YARRAWONGA-Mulwala beat the elements and last year’s grand finalists Beechworth to all but wrap up a home final at Baarmutha Park on Saturday.
Set 140 for victory, the Lakers looked likely to become victims of the weather as light drizzle and heavy clouds rolled into Beechworth.
But despite losing 1½ hours play to the weather, Yarrawonga-Mulwala was able to get the runs for the loss of just four wickets.
Captain Lee Fraser said 20 overs were lost during the afternoon.
“All credit to Beechworth and their captain Brenton Surrey in playing through the weather when it could have been very easy to walk off,” he said.
“The conditions weren’t easy to bat on and I don’t think it would have been easy to be in the field either.
“I think in the end we dodged a bullet.”
Fraser said the win had all but secured a home final.
“Our aim was always to finish first or second and have the advantage of playing at home in the first week of finals,” he said.
“Our win on Saturday did that and Paul Marshall was a key over both weekends.
“He was the anchor in our innings with 51 not out and took three wickets with his medium pacers the week before.
“Marshall hasn’t got a lot of runs for the year but he was been in solid form with the bat lately, his last three of four innings seeing him spend a bit of time in the middle.”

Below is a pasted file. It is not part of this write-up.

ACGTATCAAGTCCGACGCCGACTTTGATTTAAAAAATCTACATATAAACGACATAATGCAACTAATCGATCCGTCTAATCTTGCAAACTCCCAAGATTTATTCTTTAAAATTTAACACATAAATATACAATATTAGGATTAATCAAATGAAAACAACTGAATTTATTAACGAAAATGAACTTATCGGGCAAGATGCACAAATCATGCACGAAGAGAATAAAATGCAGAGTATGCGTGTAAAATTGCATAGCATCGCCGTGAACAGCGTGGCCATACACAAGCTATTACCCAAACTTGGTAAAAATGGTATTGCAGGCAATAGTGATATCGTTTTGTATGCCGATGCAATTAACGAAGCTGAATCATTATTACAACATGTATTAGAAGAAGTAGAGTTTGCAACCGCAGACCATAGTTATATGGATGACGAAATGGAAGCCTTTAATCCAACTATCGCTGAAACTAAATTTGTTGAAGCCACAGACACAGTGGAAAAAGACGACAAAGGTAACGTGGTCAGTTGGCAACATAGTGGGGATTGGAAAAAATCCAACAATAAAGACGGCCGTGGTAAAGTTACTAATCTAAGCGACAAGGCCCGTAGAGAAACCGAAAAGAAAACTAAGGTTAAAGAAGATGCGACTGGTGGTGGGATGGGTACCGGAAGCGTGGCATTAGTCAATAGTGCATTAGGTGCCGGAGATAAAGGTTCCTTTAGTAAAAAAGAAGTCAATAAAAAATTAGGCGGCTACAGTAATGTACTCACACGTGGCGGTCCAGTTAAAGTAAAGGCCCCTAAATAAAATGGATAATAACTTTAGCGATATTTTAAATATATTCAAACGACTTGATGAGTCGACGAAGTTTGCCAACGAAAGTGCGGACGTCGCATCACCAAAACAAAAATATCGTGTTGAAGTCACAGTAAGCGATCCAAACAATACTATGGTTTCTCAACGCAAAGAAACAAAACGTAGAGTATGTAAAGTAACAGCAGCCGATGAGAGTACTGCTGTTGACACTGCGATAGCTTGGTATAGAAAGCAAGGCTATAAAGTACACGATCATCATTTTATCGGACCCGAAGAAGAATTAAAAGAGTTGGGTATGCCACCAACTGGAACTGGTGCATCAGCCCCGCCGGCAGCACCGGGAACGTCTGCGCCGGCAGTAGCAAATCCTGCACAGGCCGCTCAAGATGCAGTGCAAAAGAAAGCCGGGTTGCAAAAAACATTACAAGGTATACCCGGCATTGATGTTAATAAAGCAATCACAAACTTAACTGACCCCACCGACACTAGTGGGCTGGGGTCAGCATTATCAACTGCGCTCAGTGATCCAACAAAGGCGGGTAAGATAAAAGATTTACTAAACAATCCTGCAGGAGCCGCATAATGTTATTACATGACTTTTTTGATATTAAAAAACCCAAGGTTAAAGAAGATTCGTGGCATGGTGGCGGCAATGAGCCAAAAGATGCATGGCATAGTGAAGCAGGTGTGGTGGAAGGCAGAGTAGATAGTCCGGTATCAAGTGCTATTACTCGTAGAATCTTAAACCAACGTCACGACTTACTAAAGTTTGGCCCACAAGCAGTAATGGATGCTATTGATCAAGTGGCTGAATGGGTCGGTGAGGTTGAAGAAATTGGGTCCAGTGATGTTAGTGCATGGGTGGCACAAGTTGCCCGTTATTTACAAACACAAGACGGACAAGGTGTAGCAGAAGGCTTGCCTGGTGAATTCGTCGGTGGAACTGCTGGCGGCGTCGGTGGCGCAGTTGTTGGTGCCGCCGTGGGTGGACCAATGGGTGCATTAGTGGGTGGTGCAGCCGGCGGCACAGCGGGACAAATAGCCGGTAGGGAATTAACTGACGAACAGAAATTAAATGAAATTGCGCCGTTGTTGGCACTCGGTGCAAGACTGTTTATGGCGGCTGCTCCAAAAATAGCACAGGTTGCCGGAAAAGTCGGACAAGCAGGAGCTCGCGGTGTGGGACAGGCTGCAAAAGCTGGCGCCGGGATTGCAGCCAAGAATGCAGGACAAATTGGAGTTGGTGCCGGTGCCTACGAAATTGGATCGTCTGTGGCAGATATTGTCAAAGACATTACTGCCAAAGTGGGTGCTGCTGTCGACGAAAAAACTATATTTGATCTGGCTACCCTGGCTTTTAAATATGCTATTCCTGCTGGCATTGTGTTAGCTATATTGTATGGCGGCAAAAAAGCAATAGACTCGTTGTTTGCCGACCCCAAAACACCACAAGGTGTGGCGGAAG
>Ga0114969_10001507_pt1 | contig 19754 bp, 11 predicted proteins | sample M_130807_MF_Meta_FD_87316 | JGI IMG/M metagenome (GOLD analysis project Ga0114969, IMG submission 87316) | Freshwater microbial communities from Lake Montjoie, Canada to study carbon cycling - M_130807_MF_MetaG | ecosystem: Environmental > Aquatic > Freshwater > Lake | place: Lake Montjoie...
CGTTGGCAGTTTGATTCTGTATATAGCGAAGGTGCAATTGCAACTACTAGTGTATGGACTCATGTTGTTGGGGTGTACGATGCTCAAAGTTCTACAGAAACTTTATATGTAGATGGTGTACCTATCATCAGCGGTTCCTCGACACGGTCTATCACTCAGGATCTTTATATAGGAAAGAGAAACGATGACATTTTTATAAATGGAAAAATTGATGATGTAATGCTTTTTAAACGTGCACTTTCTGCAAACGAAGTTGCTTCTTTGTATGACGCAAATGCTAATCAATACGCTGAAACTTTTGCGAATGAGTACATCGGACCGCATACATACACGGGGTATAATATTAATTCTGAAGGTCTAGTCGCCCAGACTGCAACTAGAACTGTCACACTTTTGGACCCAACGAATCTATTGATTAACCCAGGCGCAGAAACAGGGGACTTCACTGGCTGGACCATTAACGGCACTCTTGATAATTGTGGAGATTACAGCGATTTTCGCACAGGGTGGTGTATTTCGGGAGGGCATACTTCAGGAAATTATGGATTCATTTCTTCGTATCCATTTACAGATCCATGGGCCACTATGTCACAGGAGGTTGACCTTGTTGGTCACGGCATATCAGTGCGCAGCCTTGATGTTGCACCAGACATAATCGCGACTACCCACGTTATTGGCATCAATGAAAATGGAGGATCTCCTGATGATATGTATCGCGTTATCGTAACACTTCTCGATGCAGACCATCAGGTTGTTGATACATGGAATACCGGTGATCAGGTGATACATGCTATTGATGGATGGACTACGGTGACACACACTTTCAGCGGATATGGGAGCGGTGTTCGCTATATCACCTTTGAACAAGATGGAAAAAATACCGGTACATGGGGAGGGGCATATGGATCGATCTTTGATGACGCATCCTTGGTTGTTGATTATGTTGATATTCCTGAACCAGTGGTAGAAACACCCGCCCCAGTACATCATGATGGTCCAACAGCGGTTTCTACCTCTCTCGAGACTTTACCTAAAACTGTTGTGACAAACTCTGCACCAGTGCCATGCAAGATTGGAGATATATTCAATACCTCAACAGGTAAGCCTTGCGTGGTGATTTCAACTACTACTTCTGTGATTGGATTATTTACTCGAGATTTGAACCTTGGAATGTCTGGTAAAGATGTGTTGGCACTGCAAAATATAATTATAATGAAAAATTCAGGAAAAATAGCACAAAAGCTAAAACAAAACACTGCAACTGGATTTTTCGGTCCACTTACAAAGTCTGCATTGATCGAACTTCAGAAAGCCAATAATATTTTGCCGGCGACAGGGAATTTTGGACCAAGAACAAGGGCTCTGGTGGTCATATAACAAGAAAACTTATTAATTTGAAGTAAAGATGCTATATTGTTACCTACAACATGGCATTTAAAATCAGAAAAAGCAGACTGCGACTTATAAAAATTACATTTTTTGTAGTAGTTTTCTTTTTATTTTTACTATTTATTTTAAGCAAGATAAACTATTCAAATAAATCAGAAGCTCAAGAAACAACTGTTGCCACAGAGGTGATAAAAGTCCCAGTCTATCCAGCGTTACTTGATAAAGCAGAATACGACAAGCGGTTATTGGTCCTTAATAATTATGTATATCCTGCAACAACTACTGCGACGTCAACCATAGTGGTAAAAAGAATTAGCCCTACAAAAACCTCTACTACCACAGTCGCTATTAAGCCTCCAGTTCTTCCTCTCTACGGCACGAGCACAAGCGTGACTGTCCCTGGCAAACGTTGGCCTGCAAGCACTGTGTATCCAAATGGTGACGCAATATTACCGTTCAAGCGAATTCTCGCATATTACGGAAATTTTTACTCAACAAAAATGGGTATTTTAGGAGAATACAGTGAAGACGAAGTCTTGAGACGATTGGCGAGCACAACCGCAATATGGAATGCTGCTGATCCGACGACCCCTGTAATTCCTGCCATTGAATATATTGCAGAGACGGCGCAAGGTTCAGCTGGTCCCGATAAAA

Fraser said it was great that the finals were going down to the wire.
“All the top sides are there and I can’t really pick a favourite,” he said.
“Myrtleford’s bowling is their strength, while Bruck and City Colts have such great depth that you always expect them to be around the mark.
“I’m not sure whether Corowa can make it but certainly Rutherglen’s win over City Colts gives them a real chance.
“Rutherglen on paper are one of the strongest teams in the competition so I wasn’t surprised to see them win at the weekend.”
Redlegs captain Jon Shaw said Saturday’s victory was too little, too late.
“It is bittersweet, we are really disappointed that we are not playing finals,” he said.
“It certainly proves that we can beat the top sides.
“But the fact is that when the pressure was on we failed, when there is no pressure we relax and hit our straps.”